A couple of our local paddlers, Patrick and Jeffery Steehler, headed to the Reno Whitewater Festival with the Jackson Rock Star. Here’s what Patrick had to say about it.
So, I was getting off work at midnight thinking, “what was I thinking?” In four and a half short hours I was going to be heading to the airport to board a flight for Reno. By the time I arrived and saw what was waiting for me I knew exactly what I was thinking. There were tens of thousands of people there for the festivities. If you have never been to Reno for the whitewater, then make your plans today. You have been missing one of the best whitewater parks around. Imagine taking a fork in the river, one way goes to a nice challenging slalom course and the other follows the river through a stretch dotted with several waves and holes for paddlers of all skill levels.
I could not wait for a chance to try out this park, but I had one problem………no boat. So we went off to a meet and greet. We started walking toward an area where there were several motorhomes and boats scattered all over. As we approached the end of the vehicles, It was hard to not notice the Mini Cooper with Jackson Kayak plastered all over it with their signature yellow, black and white. Parked just beyond that was the Jackson motorhome with its trailer of goodies (and by goodies, I mean all the newest Jackson boats like the Rogue, Rock Star, Villain, etc. As we approached the motorhome we saw E.J. sitting down chatting with some other paddlers. Our good friend Jana introduced me to Eric and we had a great conversation about World Kayak and what bought us down to the festival. After learning about my boat dilemma, he offered to let me use one of his.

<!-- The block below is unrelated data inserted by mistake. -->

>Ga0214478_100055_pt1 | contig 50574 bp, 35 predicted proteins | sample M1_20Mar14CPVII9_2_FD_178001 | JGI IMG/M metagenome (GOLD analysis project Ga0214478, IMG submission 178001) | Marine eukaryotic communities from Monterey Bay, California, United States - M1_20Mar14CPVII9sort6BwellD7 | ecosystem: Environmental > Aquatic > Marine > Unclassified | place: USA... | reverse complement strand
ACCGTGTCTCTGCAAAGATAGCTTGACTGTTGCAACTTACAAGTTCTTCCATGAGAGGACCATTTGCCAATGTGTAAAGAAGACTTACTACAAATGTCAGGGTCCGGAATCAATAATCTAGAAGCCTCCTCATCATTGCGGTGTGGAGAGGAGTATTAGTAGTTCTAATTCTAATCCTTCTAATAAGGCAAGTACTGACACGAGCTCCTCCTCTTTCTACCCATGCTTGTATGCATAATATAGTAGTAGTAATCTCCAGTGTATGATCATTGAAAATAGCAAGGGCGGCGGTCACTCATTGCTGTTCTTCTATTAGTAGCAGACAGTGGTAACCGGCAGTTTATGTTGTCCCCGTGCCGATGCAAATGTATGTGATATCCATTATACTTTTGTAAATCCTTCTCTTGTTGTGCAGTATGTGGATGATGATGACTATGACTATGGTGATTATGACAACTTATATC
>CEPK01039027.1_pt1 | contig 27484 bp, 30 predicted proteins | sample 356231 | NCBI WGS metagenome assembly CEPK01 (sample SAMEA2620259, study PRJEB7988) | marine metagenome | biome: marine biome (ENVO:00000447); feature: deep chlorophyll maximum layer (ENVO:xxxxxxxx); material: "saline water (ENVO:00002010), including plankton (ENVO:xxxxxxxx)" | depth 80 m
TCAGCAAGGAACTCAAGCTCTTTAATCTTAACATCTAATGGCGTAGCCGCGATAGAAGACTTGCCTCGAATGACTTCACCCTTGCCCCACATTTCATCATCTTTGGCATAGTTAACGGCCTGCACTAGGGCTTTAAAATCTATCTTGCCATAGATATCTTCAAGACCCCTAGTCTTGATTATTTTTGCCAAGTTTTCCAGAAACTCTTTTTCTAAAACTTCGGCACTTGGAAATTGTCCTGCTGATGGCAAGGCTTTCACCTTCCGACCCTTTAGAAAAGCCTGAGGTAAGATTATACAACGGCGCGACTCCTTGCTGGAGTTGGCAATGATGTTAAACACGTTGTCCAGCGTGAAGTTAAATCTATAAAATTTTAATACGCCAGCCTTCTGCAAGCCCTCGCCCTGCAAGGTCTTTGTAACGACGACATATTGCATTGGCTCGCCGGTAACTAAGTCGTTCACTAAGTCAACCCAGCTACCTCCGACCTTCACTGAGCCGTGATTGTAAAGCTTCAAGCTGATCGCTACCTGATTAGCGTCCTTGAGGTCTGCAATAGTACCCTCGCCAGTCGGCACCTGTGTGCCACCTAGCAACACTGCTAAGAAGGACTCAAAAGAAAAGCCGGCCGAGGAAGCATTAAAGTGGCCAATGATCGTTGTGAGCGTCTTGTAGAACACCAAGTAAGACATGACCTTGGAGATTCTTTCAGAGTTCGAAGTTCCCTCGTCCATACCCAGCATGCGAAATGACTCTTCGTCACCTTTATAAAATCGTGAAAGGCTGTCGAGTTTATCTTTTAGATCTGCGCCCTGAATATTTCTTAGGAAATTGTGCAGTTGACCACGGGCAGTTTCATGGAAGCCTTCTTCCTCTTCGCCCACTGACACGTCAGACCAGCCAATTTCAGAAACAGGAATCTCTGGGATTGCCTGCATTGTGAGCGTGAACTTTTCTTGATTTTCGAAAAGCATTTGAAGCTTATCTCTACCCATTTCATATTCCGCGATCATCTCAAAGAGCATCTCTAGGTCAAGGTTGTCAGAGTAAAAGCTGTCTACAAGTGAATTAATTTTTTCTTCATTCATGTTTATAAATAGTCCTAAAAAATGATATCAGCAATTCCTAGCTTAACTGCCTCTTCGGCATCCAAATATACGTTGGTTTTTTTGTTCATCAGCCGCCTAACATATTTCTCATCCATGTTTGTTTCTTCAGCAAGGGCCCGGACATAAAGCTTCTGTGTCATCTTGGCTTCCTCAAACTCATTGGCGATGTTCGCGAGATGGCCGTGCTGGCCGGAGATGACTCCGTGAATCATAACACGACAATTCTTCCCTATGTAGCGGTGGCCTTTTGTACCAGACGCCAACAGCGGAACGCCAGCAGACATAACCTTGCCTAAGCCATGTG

I opted for the Rock Star since Jeffery has been using the boat for about a month thanks to a generous extended demo from John Hart at the Kayak Shed. John even allowed us to take the boat to Reno for Jeffery to compete with. Getting in the Rock Star looked like it might be a challenge for me with my long legs and big build, but it had a lot of room inside. I opted for the large size even though I could have fit in a medium. E.J. said I would be a better fit in the large. Jeffery and I started on the first rapid just off the put in in the left channel. We stayed for several minutes entering and exiting the rapid and attempted to surf side to side and pull off some 180’s. The surprising thing for me in this boat was the ability for me not to get flipped while I was attempting to initiate my spins. The boat stays on edge very well and carves nicely on the face of the wave. After a few more minutes playing around, we inched downstream to try our hand at some of the harder waves. We floated down past where they held the freestyle competition and found a river wide wave that had a nice trough. After entering the wave I was easily able to ride the wave to the other side almost effortlessly. For those of you who know me, you are probably reading this thinking, “Patrick finally learned how to kayak.”
This boat is THAT amazing.
For the final test we took out and headed back to the put in for a run on the slalom course. After doing some more surfing, we took a stab at slalom in the Rock Star. Now if you are a competitor, I am not suggesting you use this in a competition, I merely wanted to see about the maneuverability and stability. After running the troughs and making the gates, I found the boat to be very maneuverable and stable for a playboat.
Now for those of you who are thinking about a playboat for river running, this may not be your boat. For those who are looking for a boat that is going to dominate freestyle competition, you have found your boat. Eight out of the ten boats that moved to the finals at the Reno Whitewater Festival were Rock Stars. There was no question that Steven Wright and Eric Jackson absolutely dominated in their carbon Rock Stars. The air they were able to catch was unbelievable.
So what’s in your quiver?